Meat Lovers’ Tour — More Than Just Protein

12 Nov

I’ve mentioned before that Tania works as a tour guide for Columbus Food Adventures.  Luckily for me, I occasionally get to enjoy some of the ancillary perks of her job.  Most recently, she (and I) were invited to come along on the Meat Lovers’ Tour.  While some tours, like the German Village and Short North Tours, are run reliably each week (when in season that is), the Meat Lovers’ Tour is a less frequent offering.  So when we were invited along on the tour, we definitely jumped at the chance.

First, a bit about that name: the Meat Lovers’ Tour.  I suppose it’s accurate in one sense.  But, if you were judging the tour by just the name, you’d be left with a very one-dimensional picture of what it involves.  Yes, you eat a lot of different kinds of meat; it’s definitely not a tour for vegetarians.   At the same time though, it’s not a single-minded glutinous celebration of protein.  Instead, the tour is a celebration of the role that meat plays in various cooking styles and traditions.

Even the above description is lacking.  I’m having trouble describing the tour in a brief yet comprehensive manner.  I guess that’s why a whole blog post is necessary.  You’ll have to just read the whole thing and draw your own conclusions.

Skillet: Rustic. Urban. Food.

There are four stops on the Meat Lovers’ Tour, and it begins with a restaurant that is a perennial favorite of Tania and mine: Skillet.  We both consider Skillet to be one of the best restaurants in Columbus, so we were quite excited to not only eat there, but to get the chance to hear from Chef Kevin Caskey as well.  Caskey is the mastermind behind Skillet’s ever-changing menu and its farm-to-table focus on fresh seasonal ingredients.  Hearing him talk about the restaurant and why he does what he does is quite revealing—it explains why Skillet is so consistently good, time after time.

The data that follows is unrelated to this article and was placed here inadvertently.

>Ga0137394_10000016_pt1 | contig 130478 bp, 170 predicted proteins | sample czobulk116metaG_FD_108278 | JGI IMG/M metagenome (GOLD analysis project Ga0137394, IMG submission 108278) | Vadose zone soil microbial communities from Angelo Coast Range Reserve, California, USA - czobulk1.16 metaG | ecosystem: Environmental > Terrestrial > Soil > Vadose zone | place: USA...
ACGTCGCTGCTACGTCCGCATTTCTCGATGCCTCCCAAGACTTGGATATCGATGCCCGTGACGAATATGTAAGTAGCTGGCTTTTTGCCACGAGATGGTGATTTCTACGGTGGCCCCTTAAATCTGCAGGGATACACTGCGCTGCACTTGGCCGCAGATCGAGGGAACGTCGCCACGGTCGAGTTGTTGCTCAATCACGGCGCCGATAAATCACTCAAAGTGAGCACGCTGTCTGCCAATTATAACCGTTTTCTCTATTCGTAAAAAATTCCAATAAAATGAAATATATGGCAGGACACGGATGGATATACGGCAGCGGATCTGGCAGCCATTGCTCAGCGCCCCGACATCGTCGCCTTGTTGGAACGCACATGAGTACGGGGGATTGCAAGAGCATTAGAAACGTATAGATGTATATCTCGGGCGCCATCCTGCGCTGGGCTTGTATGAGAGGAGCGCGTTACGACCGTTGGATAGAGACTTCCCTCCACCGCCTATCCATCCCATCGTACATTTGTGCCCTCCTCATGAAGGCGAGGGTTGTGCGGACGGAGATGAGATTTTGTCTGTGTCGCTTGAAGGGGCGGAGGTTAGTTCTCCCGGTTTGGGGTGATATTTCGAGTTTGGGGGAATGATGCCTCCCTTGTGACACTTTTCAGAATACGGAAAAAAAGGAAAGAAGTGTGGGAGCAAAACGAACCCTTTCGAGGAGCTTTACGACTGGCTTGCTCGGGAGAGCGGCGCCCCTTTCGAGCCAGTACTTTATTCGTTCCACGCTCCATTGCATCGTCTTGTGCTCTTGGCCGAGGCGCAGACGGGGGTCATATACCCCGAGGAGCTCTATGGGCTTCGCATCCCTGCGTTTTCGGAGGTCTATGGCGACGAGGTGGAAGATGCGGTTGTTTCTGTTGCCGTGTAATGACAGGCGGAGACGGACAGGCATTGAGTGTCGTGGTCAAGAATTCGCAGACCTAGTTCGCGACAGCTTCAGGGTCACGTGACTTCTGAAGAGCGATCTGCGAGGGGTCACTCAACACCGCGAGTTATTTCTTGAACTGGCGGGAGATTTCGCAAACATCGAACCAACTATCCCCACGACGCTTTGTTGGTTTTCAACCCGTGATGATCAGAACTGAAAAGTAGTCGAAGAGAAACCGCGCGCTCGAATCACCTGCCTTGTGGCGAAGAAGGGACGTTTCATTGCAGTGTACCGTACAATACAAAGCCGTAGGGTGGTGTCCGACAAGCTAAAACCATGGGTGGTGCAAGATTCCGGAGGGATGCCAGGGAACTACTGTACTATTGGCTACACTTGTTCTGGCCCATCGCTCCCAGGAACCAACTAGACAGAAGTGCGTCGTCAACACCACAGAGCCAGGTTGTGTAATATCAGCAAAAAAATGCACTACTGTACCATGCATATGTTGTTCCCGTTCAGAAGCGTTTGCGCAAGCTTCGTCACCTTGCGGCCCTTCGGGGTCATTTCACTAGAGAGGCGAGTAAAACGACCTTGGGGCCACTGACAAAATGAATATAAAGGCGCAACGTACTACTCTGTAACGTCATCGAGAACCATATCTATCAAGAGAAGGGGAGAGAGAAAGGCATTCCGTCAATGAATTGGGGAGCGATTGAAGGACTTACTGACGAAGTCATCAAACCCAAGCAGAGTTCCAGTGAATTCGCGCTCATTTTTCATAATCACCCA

And our experience as part of the Meat Lovers’ Tour was no exception.


We were served two delicious veal meatballs over a bed of grits.  They were topped with a simple tomato sauce made from the last of the summer’s tomatoes.  Our affable tour guide Andy (who, along with Bethia is one of the two brains behind the Columbus Food Adventures operation) said that often Skillet chooses a one-off dish to serve on the tour.  But this time, the meatballs were also an available option the regular menu.  That was perfectly fine with us, because Tania and I both agreed that if we were dining in on our own, at least one of us would have probably ordered them of our own accord.

Thurn’s Specialty Meats

The second stop on the tour, Thurn’s Specialty Meats, is a Columbus institution and has been in business since 1886 when the first Thurn generation opened a stall in Columbus Central Market.  We were shown around by Albert Thurn, the fourth generation of Thurns to run the place.  The behind the scenes tour was definitely the highlight of this stop.  You know the old adage about sausages and laws?  Well, while we didn’t see the sausages being made, we did get to see where they ARE made.

Albert Thurn discussing one of the pieces of equipment that his family has been using to make sausage for a LONG time.